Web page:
5 lessons learned exploring best giving practices

5 lessons learned exploring best giving practices

Article posted in Values-Based on 21 July 2015| comments
audience: National Publication, Bruce DeBoskey, Philanthropic Strategist | last updated: 22 July 2015
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Summary

Contributing author Bruce DeBoskey reflects back on his past five years of writing to highlight his estimation of "best practices" in planned giving.

Over the past five years, I have written 60 monthly "On Philanthropy" columns for Sunday's Denver Post.

These columns covered a broad range of topics related to individuals, families, businesses and foundations — and how they can approach their philanthropic initiatives with strategy, thoughtfulness and effectiveness. In my role as a philanthropic strategist, I've gained additional experience working closely with individuals and organizations in Colorado and across the country.

A lot has changed over the past five years. The field of philanthropy has become more sophisticated and complex. The opportunities for philanthropists to make a difference — for themselves and the causes they care about — have become better defined.

Although philanthropy is a deeply personal and highly individualized endeavor, here are the top five broadly applicable lessons I've learned:

1. Look through two lenses

When determining philanthropic goals, look through both internal and external lenses.

The internal lens examines one question: What am I hoping to achieve for my family, business or self by donating hard-earned money or precious time to charity?

Personal giving may be inspired by many reasons, including theology, gratitude, desire to create or repair relationships, ego, fear, recognition, legacy creation, power, compassion, and tax and estate planning.

Businesses hope to enhance employee recruitment, retention, engagement and productivity; customer loyalty; regulatory approval; investor value; and a deeper social license to operate.

The external lens examines a different question: What am I hoping to preserve or change in my community, country or world?

By looking through both internal and external lenses, an individual or organization can develop a solid philanthropic strategy.

2. Engage others

When possible, engage those around you in the examination of internal and external questions and the design and implementation of your philanthropic strategy.

Families should include all generations in meaningful and ongoing conversations about what matters — with openness to diverse opinions based upon different generational experiences. Ideally, every adult member of the family should have a place at the table, a voice and a vote.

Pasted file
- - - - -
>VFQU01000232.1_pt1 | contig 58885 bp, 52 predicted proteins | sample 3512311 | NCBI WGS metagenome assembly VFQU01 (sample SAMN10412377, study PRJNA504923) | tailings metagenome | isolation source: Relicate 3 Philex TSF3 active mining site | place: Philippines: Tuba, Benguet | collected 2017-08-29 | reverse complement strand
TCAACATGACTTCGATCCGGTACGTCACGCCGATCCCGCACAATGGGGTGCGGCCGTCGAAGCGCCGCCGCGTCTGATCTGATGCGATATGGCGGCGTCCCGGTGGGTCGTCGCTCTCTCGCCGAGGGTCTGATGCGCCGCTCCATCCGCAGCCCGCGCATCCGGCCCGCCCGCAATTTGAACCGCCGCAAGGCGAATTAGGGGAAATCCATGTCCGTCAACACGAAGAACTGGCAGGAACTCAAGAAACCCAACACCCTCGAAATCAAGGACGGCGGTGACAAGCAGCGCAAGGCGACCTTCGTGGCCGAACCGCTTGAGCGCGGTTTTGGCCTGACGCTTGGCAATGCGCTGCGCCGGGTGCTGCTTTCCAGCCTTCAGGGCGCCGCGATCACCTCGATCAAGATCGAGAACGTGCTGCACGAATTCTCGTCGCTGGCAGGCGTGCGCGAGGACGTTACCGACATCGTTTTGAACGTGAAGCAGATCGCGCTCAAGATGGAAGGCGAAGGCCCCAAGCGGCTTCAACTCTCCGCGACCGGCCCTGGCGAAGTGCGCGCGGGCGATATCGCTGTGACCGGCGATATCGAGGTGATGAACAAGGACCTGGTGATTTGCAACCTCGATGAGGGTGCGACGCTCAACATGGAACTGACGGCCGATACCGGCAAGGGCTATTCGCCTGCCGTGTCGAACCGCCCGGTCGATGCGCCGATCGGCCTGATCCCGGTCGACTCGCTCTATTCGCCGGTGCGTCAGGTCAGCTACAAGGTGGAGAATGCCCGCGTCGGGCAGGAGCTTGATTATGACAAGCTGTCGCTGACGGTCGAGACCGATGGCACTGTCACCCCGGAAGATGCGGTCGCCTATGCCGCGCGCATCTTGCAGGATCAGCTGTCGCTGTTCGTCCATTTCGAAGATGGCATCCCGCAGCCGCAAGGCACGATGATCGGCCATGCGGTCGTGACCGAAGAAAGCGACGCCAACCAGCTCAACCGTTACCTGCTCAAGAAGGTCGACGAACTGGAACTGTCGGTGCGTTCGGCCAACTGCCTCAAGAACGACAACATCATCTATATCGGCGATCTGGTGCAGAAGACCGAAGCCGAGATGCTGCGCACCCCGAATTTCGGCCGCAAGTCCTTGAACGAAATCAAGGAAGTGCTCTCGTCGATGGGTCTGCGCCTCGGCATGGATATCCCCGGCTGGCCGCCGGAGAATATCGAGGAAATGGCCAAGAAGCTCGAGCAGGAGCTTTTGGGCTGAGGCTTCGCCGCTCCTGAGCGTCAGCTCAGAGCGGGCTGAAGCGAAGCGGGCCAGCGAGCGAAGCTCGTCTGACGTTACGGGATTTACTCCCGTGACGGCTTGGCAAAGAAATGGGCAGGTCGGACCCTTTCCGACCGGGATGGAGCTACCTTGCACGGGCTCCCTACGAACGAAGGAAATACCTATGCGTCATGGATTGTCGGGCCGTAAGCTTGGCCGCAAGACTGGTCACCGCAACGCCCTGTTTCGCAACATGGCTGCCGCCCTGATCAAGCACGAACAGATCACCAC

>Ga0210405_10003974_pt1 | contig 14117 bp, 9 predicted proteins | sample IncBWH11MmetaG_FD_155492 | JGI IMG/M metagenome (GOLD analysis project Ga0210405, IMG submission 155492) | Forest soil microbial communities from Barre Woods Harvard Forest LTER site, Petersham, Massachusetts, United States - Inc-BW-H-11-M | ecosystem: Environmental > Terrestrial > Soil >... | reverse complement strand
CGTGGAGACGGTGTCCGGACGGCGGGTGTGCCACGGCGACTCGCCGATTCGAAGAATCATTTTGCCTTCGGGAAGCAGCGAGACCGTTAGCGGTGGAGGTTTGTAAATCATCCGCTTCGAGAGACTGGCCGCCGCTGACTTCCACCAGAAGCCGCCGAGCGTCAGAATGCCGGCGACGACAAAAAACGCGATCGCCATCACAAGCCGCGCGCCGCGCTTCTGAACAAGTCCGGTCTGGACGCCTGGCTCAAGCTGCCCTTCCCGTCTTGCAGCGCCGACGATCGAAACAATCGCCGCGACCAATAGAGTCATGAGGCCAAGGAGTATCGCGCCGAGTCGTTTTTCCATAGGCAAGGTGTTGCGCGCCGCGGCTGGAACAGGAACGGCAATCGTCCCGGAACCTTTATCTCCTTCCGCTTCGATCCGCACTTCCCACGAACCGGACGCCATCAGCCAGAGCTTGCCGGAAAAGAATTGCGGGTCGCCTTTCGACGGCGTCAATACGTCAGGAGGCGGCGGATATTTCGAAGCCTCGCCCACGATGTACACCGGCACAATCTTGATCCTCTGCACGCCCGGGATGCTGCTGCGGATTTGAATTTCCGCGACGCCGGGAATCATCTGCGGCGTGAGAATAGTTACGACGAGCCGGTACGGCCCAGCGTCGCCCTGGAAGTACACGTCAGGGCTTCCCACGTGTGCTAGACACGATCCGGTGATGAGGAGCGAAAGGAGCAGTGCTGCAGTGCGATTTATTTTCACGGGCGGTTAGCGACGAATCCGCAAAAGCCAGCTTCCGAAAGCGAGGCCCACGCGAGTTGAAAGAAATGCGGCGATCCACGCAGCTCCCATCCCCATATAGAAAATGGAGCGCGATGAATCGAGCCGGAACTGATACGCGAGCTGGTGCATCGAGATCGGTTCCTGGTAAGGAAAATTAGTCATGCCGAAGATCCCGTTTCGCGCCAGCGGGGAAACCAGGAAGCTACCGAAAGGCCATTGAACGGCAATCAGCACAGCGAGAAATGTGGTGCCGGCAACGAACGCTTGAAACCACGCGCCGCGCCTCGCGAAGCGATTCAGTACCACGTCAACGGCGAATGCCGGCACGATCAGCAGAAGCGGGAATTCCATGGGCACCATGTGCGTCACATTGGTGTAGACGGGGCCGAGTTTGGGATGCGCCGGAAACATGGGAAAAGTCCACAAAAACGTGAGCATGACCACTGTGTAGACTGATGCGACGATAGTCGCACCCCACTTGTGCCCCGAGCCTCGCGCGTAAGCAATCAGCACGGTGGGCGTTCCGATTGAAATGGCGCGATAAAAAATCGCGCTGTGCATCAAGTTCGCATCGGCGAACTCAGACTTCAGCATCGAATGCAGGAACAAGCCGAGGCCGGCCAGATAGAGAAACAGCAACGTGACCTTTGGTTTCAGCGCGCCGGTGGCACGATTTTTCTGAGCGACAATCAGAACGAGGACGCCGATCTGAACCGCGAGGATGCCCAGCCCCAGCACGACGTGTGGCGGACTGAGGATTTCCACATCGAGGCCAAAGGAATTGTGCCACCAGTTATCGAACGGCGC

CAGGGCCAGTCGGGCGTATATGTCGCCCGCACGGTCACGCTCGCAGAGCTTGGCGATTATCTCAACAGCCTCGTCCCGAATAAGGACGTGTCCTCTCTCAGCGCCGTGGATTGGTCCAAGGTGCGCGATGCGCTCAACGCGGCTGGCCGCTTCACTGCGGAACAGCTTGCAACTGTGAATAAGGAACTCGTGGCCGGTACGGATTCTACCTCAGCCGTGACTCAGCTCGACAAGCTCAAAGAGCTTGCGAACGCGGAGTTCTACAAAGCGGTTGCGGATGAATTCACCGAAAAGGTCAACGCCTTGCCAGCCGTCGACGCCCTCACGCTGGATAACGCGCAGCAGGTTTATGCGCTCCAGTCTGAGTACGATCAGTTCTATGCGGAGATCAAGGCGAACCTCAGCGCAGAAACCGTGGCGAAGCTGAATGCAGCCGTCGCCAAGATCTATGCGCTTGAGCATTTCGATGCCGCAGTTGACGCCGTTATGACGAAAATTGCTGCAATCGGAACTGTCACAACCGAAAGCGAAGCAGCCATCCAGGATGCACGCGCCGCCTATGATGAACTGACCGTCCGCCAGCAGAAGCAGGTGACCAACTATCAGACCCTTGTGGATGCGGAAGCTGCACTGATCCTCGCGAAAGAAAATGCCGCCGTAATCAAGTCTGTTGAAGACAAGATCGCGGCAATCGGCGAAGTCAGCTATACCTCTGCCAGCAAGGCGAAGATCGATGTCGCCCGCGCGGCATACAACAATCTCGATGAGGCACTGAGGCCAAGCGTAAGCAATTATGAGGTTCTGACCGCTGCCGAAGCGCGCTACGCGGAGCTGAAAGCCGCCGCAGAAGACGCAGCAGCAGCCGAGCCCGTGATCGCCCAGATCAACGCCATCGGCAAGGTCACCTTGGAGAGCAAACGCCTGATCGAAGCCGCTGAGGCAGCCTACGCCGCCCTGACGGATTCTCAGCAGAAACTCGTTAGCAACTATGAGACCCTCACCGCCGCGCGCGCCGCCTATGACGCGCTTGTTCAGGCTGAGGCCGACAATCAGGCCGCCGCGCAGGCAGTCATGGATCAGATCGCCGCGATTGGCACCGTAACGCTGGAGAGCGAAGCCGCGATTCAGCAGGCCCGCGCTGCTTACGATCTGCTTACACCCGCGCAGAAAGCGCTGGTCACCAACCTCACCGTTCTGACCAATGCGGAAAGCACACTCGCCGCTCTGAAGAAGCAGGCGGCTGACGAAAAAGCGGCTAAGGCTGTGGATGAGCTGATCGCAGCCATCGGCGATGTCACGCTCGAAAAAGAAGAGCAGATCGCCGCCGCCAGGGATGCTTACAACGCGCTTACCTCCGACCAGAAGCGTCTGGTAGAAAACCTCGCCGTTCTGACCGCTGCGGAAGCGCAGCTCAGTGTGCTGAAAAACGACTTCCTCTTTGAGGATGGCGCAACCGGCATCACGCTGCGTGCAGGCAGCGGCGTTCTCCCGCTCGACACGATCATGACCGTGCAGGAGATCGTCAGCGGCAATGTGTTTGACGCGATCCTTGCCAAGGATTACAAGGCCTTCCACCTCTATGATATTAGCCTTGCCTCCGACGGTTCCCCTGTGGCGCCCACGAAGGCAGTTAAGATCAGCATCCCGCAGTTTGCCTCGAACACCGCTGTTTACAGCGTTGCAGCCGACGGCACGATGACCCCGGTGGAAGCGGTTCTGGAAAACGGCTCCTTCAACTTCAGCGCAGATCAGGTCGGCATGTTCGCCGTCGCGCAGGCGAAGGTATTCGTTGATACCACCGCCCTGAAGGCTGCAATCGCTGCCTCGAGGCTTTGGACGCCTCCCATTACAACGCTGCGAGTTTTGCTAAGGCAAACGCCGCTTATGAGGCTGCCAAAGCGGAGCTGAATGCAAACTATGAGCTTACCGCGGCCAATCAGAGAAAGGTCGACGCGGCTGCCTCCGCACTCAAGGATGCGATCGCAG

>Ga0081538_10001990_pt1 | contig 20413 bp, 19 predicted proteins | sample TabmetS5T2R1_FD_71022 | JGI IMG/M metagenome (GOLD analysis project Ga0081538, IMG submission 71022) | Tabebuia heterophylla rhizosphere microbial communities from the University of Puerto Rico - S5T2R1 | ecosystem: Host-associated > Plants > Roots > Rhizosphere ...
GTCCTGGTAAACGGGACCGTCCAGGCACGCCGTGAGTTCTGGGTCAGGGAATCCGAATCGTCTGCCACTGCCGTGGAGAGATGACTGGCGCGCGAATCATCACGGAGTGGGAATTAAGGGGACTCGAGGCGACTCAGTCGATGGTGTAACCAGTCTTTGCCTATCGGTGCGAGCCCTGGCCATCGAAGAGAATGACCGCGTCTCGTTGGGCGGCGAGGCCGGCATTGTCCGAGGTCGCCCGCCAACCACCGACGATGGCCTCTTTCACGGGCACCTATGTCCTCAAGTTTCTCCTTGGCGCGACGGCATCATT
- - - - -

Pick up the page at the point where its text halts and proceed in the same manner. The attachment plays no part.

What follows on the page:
In business, engaging stakeholders such as employees, customers, community leaders, investors and others in answering internal and external questions has been shown to significantly improve the return on philanthropic investments.

3. Go deep, not wide

Many donors adopt the "peanut butter" approach — spreading their charity thinly across the surface of a wide variety of nonprofits. It is much better to focus deeply (and with impact) on a smaller number of carefully selected key issues or causes.

4. Deploy all philanthropically committed capital for mission

The money — nearly $1 trillion — sitting in foundations and donor-advised funds is committed to a mission, has received a tax deduction and cannot be returned. Annually, only 5 to 20 percent of that amount is distributed to nonprofits. The rest is usually invested for the sole purpose of financial growth.

The goals of these investments may not match your philanthropic priorities and objectives. Make sure these investments advance — not contradict — your charitable mission and that all of your philanthropic capital is being used to achieve your charitable goals.

5. Give boldly; start now

Giving today — when you can see the results — is much more satisfying than giving from the grave. Guaranteed.

Rarely do people donate so much to charity that they can no longer provide for themselves or their loved ones. Without sacrificing quality of life, many of us can give far more than we currently do.

Consult with your financial adviser to determine what you can really afford to direct to worthy causes — and then start today. Your community needs your help now.

In my first column, back in 2010, I wrote: "Philanthropy is like love. The more you make philanthropy a cornerstone of your life, the more you find the joy, meaning and satisfaction in living." The more people I see incorporating philanthropy in their lives, families and businesses, the more those words ring true.

Bruce DeBoskey, J.D., is a Colorado-based philanthropic strategist working with The DeBoskey Group to help businesses, foundations and families design and implement thoughtful philanthropic strategies and actionable plans. He is the president of the Colorado Philanthropic Advisors Network, a teaching fellow with Boston College's Center for Corporate Citizenship and a frequent speaker at conferences on philanthropy. Go to deboskeygroup.com.

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